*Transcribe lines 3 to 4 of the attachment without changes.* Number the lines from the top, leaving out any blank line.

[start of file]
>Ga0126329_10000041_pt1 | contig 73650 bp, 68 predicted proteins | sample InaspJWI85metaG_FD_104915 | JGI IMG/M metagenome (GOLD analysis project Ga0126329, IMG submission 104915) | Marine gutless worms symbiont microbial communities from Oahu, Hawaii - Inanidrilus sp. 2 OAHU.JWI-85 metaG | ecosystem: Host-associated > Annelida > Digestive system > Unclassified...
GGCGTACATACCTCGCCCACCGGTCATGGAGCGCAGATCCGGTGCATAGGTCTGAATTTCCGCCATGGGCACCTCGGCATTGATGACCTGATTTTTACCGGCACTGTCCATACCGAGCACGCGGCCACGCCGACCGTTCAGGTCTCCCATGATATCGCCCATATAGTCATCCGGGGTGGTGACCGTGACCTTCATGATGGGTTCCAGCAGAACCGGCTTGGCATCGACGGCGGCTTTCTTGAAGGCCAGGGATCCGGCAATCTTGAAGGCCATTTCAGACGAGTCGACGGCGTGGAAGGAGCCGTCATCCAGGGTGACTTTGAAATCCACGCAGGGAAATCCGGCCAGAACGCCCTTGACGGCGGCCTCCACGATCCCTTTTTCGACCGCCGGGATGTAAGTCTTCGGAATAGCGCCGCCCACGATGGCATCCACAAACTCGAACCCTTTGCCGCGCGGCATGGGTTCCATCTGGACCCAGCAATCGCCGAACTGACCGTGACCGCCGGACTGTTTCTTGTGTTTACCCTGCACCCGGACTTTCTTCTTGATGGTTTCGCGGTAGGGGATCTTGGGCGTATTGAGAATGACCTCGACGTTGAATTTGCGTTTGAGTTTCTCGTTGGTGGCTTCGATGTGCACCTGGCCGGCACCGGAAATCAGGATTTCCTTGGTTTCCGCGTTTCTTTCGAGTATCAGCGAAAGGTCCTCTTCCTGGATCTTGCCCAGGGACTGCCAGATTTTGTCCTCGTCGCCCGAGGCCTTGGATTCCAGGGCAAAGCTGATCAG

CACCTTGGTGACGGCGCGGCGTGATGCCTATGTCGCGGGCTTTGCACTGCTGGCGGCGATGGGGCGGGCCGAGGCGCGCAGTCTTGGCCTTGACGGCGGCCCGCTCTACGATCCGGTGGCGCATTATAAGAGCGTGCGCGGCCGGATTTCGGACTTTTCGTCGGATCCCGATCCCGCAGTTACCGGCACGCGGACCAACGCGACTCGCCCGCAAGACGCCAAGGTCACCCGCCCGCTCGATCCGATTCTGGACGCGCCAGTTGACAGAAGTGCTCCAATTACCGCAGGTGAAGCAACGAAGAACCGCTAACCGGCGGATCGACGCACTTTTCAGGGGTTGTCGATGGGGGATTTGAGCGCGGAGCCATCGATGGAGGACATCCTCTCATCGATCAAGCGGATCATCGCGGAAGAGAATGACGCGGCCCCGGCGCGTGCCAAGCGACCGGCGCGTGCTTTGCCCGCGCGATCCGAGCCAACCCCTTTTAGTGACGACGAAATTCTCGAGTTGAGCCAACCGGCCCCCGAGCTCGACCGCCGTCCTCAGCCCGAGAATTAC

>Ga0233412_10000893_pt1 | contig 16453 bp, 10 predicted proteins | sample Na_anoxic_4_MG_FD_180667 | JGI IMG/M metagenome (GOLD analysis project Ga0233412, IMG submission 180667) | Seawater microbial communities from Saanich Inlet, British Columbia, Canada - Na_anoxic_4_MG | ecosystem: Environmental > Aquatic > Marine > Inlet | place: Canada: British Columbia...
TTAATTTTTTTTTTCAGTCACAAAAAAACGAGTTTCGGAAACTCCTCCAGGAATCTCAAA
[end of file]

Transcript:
CACCTTGGTGACGGCGCGGCGTGATGCCTATGTCGCGGGCTTTGCACTGCTGGCGGCGATGGGGCGGGCCGAGGCGCGCAGTCTTGGCCTTGACGGCGGCCCGCTCTACGATCCGGTGGCGCATTATAAGAGCGTGCGCGGCCGGATTTCGGACTTTTCGTCGGATCCCGATCCCGCAGTTACCGGCACGCGGACCAACGCGACTCGCCCGCAAGACGCCAAGGTCACCCGCCCGCTCGATCCGATTCTGGACGCGCCAGTTGACAGAAGTGCTCCAATTACCGCAGGTGAAGCAACGAAGAACCGCTAACCGGCGGATCGACGCACTTTTCAGGGGTTGTCGATGGGGGATTTGAGCGCGGAGCCATCGATGGAGGACATCCTCTCATCGATCAAGCGGATCATCGCGGAAGAGAATGACGCGGCCCCGGCGCGTGCCAAGCGACCGGCGCGTGCTTTGCCCGCGCGATCCGAGCCAACCCCTTTTAGTGACGACGAAATTCTCGAGTTGAGCCAACCGGCCCCCGAGCTCGACCGCCGTCCTCAGCCCGAGAATTAC

>Ga0233412_10000893_pt1 | contig 16453 bp, 10 predicted proteins | sample Na_anoxic_4_MG_FD_180667 | JGI IMG/M metagenome (GOLD analysis project Ga0233412, IMG submission 180667) | Seawater microbial communities from Saanich Inlet, British Columbia, Canada - Na_anoxic_4_MG | ecosystem: Environmental > Aquatic > Marine > Inlet | place: Canada: British Columbia...